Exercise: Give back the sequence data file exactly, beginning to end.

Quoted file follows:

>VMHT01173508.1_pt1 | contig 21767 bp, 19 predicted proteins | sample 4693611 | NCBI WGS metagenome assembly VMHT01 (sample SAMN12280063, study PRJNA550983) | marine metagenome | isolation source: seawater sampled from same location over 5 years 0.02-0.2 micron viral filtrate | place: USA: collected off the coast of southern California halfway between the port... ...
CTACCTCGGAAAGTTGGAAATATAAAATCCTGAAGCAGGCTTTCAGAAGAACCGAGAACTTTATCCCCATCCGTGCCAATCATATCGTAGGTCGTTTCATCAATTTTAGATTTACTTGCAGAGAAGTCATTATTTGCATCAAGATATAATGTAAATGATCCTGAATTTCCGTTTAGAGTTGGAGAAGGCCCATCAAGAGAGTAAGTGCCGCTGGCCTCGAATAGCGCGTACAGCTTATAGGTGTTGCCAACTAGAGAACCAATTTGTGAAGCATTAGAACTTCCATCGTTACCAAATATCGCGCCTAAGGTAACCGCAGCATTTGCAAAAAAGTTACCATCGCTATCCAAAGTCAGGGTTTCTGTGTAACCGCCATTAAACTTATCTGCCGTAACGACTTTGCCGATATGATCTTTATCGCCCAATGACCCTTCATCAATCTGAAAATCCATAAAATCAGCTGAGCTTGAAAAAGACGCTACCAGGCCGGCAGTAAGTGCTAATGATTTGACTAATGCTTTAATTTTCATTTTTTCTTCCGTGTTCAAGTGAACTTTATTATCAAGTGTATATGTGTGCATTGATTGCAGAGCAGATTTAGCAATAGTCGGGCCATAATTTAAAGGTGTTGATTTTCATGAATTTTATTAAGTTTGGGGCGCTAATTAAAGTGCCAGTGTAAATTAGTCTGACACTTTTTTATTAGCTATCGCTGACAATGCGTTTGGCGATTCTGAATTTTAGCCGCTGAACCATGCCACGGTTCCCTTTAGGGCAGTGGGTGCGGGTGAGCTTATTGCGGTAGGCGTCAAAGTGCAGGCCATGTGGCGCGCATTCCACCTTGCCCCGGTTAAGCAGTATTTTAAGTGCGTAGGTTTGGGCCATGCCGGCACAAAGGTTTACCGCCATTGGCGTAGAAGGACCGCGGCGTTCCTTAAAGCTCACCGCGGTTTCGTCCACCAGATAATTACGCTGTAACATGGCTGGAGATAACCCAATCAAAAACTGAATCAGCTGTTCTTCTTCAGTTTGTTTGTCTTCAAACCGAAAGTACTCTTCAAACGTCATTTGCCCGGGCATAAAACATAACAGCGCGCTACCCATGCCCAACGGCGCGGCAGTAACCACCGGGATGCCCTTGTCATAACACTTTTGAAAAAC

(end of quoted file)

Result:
>VMHT01173508.1_pt1 | contig 21767 bp, 19 predicted proteins | sample 4693611 | NCBI WGS metagenome assembly VMHT01 (sample SAMN12280063, study PRJNA550983) | marine metagenome | isolation source: seawater sampled from same location over 5 years 0.02-0.2 micron viral filtrate | place: USA: collected off the coast of southern California halfway between the port... ...
CTACCTCGGAAAGTTGGAAATATAAAATCCTGAAGCAGGCTTTCAGAAGAACCGAGAACTTTATCCCCATCCGTGCCAATCATATCGTAGGTCGTTTCATCAATTTTAGATTTACTTGCAGAGAAGTCATTATTTGCATCAAGATATAATGTAAATGATCCTGAATTTCCGTTTAGAGTTGGAGAAGGCCCATCAAGAGAGTAAGTGCCGCTGGCCTCGAATAGCGCGTACAGCTTATAGGTGTTGCCAACTAGAGAACCAATTTGTGAAGCATTAGAACTTCCATCGTTACCAAATATCGCGCCTAAGGTAACCGCAGCATTTGCAAAAAAGTTACCATCGCTATCCAAAGTCAGGGTTTCTGTGTAACCGCCATTAAACTTATCTGCCGTAACGACTTTGCCGATATGATCTTTATCGCCCAATGACCCTTCATCAATCTGAAAATCCATAAAATCAGCTGAGCTTGAAAAAGACGCTACCAGGCCGGCAGTAAGTGCTAATGATTTGACTAATGCTTTAATTTTCATTTTTTCTTCCGTGTTCAAGTGAACTTTATTATCAAGTGTATATGTGTGCATTGATTGCAGAGCAGATTTAGCAATAGTCGGGCCATAATTTAAAGGTGTTGATTTTCATGAATTTTATTAAGTTTGGGGCGCTAATTAAAGTGCCAGTGTAAATTAGTCTGACACTTTTTTATTAGCTATCGCTGACAATGCGTTTGGCGATTCTGAATTTTAGCCGCTGAACCATGCCACGGTTCCCTTTAGGGCAGTGGGTGCGGGTGAGCTTATTGCGGTAGGCGTCAAAGTGCAGGCCATGTGGCGCGCATTCCACCTTGCCCCGGTTAAGCAGTATTTTAAGTGCGTAGGTTTGGGCCATGCCGGCACAAAGGTTTACCGCCATTGGCGTAGAAGGACCGCGGCGTTCCTTAAAGCTCACCGCGGTTTCGTCCACCAGATAATTACGCTGTAACATGGCTGGAGATAACCCAATCAAAAACTGAATCAGCTGTTCTTCTTCAGTTTGTTTGTCTTCAAACCGAAAGTACTCTTCAAACGTCATTTGCCCGGGCATAAAACATAACAGCGCGCTACCCATGCCCAACGGCGCGGCAGTAACCACCGGGATGCCCTTGTCATAACACTTTTGAAAAAC